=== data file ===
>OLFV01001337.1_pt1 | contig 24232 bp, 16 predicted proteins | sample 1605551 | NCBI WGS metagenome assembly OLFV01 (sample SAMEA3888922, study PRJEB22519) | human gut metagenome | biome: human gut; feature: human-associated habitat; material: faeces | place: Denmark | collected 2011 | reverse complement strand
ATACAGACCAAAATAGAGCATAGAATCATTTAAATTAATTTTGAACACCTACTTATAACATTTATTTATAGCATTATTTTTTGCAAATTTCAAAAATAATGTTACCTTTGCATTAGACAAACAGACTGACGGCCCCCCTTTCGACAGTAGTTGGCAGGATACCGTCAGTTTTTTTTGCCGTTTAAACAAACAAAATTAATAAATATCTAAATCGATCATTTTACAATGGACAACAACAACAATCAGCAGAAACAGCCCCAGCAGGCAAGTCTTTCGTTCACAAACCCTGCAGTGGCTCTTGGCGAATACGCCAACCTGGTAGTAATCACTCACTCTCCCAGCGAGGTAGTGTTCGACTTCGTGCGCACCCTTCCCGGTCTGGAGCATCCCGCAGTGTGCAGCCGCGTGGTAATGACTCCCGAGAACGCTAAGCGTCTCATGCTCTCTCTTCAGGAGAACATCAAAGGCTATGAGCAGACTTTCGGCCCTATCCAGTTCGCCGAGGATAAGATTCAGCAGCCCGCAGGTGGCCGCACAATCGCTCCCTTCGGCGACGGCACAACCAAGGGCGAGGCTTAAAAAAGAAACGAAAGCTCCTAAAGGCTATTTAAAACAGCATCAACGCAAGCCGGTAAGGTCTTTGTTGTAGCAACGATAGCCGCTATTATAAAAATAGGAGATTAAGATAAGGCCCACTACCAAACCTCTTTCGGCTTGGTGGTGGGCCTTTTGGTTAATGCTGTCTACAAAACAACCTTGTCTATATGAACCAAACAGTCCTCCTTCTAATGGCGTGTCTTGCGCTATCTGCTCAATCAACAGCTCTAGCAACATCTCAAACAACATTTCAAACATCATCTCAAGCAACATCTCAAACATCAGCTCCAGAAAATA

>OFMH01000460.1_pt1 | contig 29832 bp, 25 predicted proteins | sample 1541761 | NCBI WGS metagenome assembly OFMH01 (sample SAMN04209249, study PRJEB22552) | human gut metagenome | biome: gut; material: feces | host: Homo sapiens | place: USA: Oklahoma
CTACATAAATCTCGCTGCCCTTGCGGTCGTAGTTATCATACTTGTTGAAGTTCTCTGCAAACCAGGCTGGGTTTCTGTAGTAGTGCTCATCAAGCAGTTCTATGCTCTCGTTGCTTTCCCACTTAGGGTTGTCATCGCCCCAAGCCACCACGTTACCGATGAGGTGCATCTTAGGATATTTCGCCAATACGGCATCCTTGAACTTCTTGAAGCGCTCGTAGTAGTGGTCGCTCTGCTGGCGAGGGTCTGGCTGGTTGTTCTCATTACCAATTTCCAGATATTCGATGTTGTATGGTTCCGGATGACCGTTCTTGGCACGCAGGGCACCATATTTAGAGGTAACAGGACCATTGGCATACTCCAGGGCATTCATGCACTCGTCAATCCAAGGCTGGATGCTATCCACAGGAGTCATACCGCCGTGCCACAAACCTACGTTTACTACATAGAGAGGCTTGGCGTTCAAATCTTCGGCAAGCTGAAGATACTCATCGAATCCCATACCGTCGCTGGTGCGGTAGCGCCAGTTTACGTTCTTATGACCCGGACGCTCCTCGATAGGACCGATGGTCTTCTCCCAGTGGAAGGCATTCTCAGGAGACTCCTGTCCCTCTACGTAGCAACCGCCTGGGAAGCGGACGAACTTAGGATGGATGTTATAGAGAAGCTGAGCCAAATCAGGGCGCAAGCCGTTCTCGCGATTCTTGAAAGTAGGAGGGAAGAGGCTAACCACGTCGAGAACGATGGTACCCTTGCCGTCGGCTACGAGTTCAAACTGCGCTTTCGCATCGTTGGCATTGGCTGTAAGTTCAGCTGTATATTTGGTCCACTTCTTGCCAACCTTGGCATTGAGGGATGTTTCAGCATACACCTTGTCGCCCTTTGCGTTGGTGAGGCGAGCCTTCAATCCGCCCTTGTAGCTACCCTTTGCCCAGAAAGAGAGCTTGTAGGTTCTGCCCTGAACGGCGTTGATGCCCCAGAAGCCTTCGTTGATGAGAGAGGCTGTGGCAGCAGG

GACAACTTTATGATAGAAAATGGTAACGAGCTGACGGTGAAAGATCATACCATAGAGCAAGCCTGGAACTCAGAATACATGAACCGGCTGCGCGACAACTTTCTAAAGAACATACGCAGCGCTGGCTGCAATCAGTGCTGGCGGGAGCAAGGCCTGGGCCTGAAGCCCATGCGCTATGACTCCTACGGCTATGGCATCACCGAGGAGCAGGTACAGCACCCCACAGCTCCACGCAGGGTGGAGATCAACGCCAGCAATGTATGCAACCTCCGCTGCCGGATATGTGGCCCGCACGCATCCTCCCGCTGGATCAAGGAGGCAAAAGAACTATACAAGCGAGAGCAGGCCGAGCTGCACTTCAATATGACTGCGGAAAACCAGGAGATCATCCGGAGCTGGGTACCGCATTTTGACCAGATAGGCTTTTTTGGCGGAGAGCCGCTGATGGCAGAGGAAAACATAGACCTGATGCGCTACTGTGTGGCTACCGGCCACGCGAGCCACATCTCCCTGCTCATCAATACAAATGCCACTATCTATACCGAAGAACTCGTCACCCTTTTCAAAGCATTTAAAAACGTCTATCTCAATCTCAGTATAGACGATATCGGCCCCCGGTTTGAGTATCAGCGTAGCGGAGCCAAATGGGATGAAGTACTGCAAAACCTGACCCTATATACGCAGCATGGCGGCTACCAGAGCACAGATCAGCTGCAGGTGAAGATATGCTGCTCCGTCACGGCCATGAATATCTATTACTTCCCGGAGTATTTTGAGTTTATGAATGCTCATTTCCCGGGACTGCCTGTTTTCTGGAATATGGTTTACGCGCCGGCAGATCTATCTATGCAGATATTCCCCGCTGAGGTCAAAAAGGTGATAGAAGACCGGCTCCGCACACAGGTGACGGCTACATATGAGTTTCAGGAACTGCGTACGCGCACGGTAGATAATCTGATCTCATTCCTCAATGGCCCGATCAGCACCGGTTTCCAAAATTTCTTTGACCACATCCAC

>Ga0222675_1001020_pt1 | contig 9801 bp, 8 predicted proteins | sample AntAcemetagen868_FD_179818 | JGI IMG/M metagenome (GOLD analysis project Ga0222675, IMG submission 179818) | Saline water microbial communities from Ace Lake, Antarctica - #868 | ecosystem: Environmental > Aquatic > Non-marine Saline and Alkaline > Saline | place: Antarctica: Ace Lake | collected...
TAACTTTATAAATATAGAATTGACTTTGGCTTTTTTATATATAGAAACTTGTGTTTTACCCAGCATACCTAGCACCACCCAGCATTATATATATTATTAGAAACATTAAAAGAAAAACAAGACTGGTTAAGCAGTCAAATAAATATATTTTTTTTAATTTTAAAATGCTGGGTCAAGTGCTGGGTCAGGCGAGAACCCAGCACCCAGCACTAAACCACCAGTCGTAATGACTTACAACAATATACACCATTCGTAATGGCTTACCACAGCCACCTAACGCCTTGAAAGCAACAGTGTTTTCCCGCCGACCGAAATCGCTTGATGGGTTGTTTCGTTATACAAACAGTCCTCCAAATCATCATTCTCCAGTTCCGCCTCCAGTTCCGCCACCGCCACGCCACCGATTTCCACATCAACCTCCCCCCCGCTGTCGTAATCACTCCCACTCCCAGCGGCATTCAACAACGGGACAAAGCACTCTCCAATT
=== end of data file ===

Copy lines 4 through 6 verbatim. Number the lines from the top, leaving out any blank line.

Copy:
CTACATAAATCTCGCTGCCCTTGCGGTCGTAGTTATCATACTTGTTGAAGTTCTCTGCAAACCAGGCTGGGTTTCTGTAGTAGTGCTCATCAAGCAGTTCTATGCTCTCGTTGCTTTCCCACTTAGGGTTGTCATCGCCCCAAGCCACCACGTTACCGATGAGGTGCATCTTAGGATATTTCGCCAATACGGCATCCTTGAACTTCTTGAAGCGCTCGTAGTAGTGGTCGCTCTGCTGGCGAGGGTCTGGCTGGTTGTTCTCATTACCAATTTCCAGATATTCGATGTTGTATGGTTCCGGATGACCGTTCTTGGCACGCAGGGCACCATATTTAGAGGTAACAGGACCATTGGCATACTCCAGGGCATTCATGCACTCGTCAATCCAAGGCTGGATGCTATCCACAGGAGTCATACCGCCGTGCCACAAACCTACGTTTACTACATAGAGAGGCTTGGCGTTCAAATCTTCGGCAAGCTGAAGATACTCATCGAATCCCATACCGTCGCTGGTGCGGTAGCGCCAGTTTACGTTCTTATGACCCGGACGCTCCTCGATAGGACCGATGGTCTTCTCCCAGTGGAAGGCATTCTCAGGAGACTCCTGTCCCTCTACGTAGCAACCGCCTGGGAAGCGGACGAACTTAGGATGGATGTTATAGAGAAGCTGAGCCAAATCAGGGCGCAAGCCGTTCTCGCGATTCTTGAAAGTAGGAGGGAAGAGGCTAACCACGTCGAGAACGATGGTACCCTTGCCGTCGGCTACGAGTTCAAACTGCGCTTTCGCATCGTTGGCATTGGCTGTAAGTTCAGCTGTATATTTGGTCCACTTCTTGCCAACCTTGGCATTGAGGGATGTTTCAGCATACACCTTGTCGCCCTTTGCGTTGGTGAGGCGAGCCTTCAATCCGCCCTTGTAGCTACCCTTTGCCCAGAAAGAGAGCTTGTAGGTTCTGCCCTGAACGGCGTTGATGCCCCAGAAGCCTTCGTTGATGAGAGAGGCTGTGGCAGCAGG

GACAACTTTATGATAGAAAATGGTAACGAGCTGACGGTGAAAGATCATACCATAGAGCAAGCCTGGAACTCAGAATACATGAACCGGCTGCGCGACAACTTTCTAAAGAACATACGCAGCGCTGGCTGCAATCAGTGCTGGCGGGAGCAAGGCCTGGGCCTGAAGCCCATGCGCTATGACTCCTACGGCTATGGCATCACCGAGGAGCAGGTACAGCACCCCACAGCTCCACGCAGGGTGGAGATCAACGCCAGCAATGTATGCAACCTCCGCTGCCGGATATGTGGCCCGCACGCATCCTCCCGCTGGATCAAGGAGGCAAAAGAACTATACAAGCGAGAGCAGGCCGAGCTGCACTTCAATATGACTGCGGAAAACCAGGAGATCATCCGGAGCTGGGTACCGCATTTTGACCAGATAGGCTTTTTTGGCGGAGAGCCGCTGATGGCAGAGGAAAACATAGACCTGATGCGCTACTGTGTGGCTACCGGCCACGCGAGCCACATCTCCCTGCTCATCAATACAAATGCCACTATCTATACCGAAGAACTCGTCACCCTTTTCAAAGCATTTAAAAACGTCTATCTCAATCTCAGTATAGACGATATCGGCCCCCGGTTTGAGTATCAGCGTAGCGGAGCCAAATGGGATGAAGTACTGCAAAACCTGACCCTATATACGCAGCATGGCGGCTACCAGAGCACAGATCAGCTGCAGGTGAAGATATGCTGCTCCGTCACGGCCATGAATATCTATTACTTCCCGGAGTATTTTGAGTTTATGAATGCTCATTTCCCGGGACTGCCTGTTTTCTGGAATATGGTTTACGCGCCGGCAGATCTATCTATGCAGATATTCCCCGCTGAGGTCAAAAAGGTGATAGAAGACCGGCTCCGCACACAGGTGACGGCTACATATGAGTTTCAGGAACTGCGTACGCGCACGGTAGATAATCTGATCTCATTCCTCAATGGCCCGATCAGCACCGGTTTCCAAAATTTCTTTGACCACATCCAC

>Ga0222675_1001020_pt1 | contig 9801 bp, 8 predicted proteins | sample AntAcemetagen868_FD_179818 | JGI IMG/M metagenome (GOLD analysis project Ga0222675, IMG submission 179818) | Saline water microbial communities from Ace Lake, Antarctica - #868 | ecosystem: Environmental > Aquatic > Non-marine Saline and Alkaline > Saline | place: Antarctica: Ace Lake | collected...